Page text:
July 13th, 2012

Health N' Sports: Tommy John Surgery

Staff Report

Health N' Sports: Tommy John Surgery
photo from ubethecritic.com

Facts about Tommy John Surgery

As a part of the Louisville Orthopaedic Clinic, the Sports Rehab Team physical therapists are knowledgeable and trained in the latest advancements and techniques available in sports rehabilitation. 

On a weekly basis, the Health N’ Sports Update will give information on prevention, recovery, and include special offers, as well as general health tips that would be beneficial to all. If there is a specific topic you’d like to know or hear more about, email future suggestions to editor@catholicsportsnet.com. 

Tommy John Surgery: Misconceptions & Guidelines

Baseball is in full swing and millions of fans just enjoyed the All Star game.  The league’s best hitters and pitchers gathered in Kansas City.  National League pitching and hitting dominated the game as they beat the American League 8-0.  Quality pitching is always in high demand and top free agents receive millions of dollars in new contracts.  Some of the top pitchers might not be where they are today if it were not for the Tommy John procedure.

In 1974, Dr. Frank Jobe first performed this procedure on a major league pitcher named Tommy John.  The procedure is designed to reconstruct the UCL or ulnar collateral ligament, which is located on the inside of the elbow joint.  The repetitive stress of pitching puts enormous amounts of stress on the UCL ligament.  Before advancements in sports medicine, UCL injuries were considered career ending.  Even after the first procedures in 1974, Dr. Jobe gave the player a 1 in 100 chance of making a successful return.  Today, the success rate is over 85%.  In 2003, USA Today found that almost one in nine major league pitchers underwent the procedure.  The rate is probably even higher today.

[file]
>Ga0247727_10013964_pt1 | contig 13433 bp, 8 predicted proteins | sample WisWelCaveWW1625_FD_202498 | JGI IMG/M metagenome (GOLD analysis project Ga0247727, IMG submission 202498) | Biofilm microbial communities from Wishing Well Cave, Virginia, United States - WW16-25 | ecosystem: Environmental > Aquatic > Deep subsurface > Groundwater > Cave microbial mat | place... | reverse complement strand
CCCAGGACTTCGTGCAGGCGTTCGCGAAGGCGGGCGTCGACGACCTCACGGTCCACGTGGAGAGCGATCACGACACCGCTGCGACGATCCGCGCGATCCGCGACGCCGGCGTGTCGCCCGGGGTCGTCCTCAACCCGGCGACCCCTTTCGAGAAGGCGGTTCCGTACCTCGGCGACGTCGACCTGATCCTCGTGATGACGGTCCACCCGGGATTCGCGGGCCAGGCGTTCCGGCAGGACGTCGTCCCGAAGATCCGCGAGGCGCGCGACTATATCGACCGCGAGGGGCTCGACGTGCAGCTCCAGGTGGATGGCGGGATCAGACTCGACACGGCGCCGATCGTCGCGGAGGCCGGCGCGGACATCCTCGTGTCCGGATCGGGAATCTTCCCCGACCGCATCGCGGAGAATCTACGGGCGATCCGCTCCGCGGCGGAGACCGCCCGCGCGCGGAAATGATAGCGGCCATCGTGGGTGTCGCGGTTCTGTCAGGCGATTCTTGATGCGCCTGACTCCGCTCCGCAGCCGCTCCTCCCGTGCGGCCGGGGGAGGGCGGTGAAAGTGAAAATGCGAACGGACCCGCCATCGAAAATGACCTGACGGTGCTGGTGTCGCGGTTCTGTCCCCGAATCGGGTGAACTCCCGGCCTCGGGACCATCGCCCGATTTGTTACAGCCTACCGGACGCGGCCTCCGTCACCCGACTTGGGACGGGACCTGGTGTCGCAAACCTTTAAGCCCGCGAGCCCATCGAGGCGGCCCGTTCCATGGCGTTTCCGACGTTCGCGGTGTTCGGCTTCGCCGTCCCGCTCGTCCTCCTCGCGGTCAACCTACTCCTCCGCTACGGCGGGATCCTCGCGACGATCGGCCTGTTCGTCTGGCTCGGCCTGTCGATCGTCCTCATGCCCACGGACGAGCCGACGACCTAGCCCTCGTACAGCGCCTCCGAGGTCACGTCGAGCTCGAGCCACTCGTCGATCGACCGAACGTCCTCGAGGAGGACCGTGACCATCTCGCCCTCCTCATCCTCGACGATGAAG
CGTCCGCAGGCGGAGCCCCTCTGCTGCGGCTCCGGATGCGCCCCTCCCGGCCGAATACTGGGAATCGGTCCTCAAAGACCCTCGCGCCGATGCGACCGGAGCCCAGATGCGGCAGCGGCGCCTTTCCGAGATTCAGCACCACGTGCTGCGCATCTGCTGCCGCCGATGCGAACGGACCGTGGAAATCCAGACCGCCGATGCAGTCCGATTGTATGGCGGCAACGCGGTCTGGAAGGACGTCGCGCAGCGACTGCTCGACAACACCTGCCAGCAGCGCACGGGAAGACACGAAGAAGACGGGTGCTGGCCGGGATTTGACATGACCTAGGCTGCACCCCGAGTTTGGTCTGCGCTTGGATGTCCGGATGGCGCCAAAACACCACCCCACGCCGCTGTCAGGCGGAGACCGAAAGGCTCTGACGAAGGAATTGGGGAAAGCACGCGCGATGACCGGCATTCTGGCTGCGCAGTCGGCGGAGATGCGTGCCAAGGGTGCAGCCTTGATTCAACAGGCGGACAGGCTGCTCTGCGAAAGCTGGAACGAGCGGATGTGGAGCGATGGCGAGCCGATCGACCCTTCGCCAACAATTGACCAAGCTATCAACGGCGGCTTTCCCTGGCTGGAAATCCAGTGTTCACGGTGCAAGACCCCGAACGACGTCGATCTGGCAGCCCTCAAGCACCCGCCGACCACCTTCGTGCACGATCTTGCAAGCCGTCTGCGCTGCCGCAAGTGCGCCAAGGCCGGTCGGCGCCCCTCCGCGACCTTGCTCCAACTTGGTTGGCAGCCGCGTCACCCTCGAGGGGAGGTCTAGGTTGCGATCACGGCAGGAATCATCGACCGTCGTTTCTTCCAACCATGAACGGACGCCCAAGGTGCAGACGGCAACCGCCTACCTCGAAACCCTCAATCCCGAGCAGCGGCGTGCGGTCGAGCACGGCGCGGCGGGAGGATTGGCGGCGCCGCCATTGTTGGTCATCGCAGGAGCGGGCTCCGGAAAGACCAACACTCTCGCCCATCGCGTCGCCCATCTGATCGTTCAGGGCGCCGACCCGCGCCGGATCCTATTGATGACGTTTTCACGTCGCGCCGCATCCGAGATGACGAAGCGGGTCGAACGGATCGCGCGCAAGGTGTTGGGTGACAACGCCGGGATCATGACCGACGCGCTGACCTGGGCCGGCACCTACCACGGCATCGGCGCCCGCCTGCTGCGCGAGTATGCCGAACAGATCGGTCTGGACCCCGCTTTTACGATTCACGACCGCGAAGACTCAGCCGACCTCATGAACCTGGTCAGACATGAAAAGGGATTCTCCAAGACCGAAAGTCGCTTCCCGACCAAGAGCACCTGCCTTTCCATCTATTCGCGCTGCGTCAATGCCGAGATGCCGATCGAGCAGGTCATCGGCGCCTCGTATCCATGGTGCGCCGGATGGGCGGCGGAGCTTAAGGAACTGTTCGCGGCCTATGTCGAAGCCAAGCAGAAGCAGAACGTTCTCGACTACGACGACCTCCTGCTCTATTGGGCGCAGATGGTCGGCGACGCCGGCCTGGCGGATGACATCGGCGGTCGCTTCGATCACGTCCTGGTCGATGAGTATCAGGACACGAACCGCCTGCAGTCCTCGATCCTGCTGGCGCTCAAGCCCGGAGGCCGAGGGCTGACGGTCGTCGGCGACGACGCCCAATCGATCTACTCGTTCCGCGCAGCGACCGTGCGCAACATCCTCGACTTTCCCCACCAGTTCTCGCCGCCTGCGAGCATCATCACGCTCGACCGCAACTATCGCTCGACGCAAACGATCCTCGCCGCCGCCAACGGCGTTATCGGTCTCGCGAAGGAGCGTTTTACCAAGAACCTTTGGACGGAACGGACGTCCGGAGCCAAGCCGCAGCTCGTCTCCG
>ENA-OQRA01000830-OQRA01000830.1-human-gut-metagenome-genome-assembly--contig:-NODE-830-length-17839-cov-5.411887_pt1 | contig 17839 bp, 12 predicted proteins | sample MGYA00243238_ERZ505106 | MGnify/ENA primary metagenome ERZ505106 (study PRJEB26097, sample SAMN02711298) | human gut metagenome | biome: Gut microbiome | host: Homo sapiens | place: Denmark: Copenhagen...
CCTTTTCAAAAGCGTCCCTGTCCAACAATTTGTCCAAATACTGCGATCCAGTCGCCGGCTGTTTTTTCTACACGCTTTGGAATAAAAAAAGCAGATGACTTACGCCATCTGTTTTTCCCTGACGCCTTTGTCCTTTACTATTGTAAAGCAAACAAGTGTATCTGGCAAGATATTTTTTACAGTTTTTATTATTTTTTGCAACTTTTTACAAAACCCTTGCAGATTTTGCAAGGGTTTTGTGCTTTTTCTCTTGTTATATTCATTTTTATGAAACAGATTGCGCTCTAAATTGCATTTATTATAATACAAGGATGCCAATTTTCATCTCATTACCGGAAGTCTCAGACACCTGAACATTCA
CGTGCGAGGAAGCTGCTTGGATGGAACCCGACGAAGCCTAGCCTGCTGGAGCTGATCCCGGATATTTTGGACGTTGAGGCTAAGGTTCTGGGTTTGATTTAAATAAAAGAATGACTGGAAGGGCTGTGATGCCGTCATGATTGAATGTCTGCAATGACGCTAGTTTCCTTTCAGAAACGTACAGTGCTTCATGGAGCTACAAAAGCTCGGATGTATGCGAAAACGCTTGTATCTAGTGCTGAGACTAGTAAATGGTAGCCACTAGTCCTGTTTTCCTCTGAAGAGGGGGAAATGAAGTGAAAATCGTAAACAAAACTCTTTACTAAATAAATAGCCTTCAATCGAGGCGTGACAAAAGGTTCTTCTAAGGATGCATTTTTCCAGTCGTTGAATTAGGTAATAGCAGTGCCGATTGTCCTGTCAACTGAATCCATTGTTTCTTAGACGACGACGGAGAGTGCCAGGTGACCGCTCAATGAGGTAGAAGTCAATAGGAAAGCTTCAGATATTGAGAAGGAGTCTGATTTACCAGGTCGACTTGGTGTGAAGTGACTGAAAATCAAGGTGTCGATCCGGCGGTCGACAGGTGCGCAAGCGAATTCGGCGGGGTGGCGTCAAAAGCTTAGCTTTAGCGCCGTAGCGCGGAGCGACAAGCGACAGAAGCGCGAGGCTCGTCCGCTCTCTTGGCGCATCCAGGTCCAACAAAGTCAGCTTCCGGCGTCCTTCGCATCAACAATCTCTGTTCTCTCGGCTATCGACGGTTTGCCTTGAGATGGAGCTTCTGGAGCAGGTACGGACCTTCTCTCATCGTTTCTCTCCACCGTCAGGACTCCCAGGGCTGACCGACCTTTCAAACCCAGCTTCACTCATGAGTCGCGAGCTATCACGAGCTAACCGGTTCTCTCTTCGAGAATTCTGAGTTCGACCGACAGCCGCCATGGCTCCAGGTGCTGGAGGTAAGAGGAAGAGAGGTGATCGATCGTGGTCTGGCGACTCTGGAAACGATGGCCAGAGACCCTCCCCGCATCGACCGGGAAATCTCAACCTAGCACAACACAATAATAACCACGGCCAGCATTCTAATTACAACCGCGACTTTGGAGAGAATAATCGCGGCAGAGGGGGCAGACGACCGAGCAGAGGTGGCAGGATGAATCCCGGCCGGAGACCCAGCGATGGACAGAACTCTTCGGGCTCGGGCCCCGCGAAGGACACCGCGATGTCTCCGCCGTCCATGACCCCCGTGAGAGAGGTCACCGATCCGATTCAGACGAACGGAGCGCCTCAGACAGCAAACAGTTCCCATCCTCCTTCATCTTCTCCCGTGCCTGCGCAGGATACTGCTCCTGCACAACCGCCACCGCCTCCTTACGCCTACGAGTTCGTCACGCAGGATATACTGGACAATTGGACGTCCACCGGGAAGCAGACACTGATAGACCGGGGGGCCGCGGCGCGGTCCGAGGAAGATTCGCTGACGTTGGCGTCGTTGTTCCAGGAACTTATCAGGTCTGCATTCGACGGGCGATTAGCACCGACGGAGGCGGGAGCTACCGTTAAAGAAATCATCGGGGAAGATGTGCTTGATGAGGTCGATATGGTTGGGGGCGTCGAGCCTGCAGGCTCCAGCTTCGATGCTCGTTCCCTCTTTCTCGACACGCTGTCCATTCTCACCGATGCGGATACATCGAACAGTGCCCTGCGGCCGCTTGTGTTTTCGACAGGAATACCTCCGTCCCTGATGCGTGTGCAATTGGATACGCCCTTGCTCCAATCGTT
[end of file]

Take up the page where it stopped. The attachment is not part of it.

Although the procedure has become very successful, this is still a major surgery for an athlete.  The procedure removes the damaged UCL and replaces it with either an autograft or allograft.  An autograft is a piece of tissue taken from the patient and an allograft comes from a donor.  Full range of motion usually occurs after two months and throwing can resume after six.  Total recovery and rehabilitation from the procedure usually takes 12-18 months for pitchers.

There are many misconceptions about the Tommy John surgery.  First of all, UCL injuries are preventable.  According to Christopher Ahmad, MD, “growing evidence indicates that overuse and fatigue related to increased game time and practice time – including participation on multiple teams and playing baseball year-round – are responsible for UCL injury.”  Dr. Ahmad, who is the orthopaedic surgeon for the New York Yankees, also finds that many young throwers visit his office desiring to have the procedure done even though they don’t have a significant elbow injury.  They believe the procedure improves their performance.

In a study conducted by Dr. Ahmad, they “concluded that players, coaches, and parents should be better educated on the causes of elbow injury, the true indications for the Tommy John surgery, and the required rehabilitation.”  Groups like USA Baseball and the American Orthopaedic Society for Sports Medicine have developed guidelines for parents and players to follow in order to prevent these overuse injuries.  Recommendations for maximum pitch count and the age at which players can begin throwing certain pitches (tables 1 & 2) can be found on the web at www.stopsportsinjuries.org.


Mike Mehring, ATC

Louisville Orthopaedic Clinic & Sports Rehab Center

Main Office: 502-897-1794

Physical Therapy: 502-897-1790

Website: louortho.com

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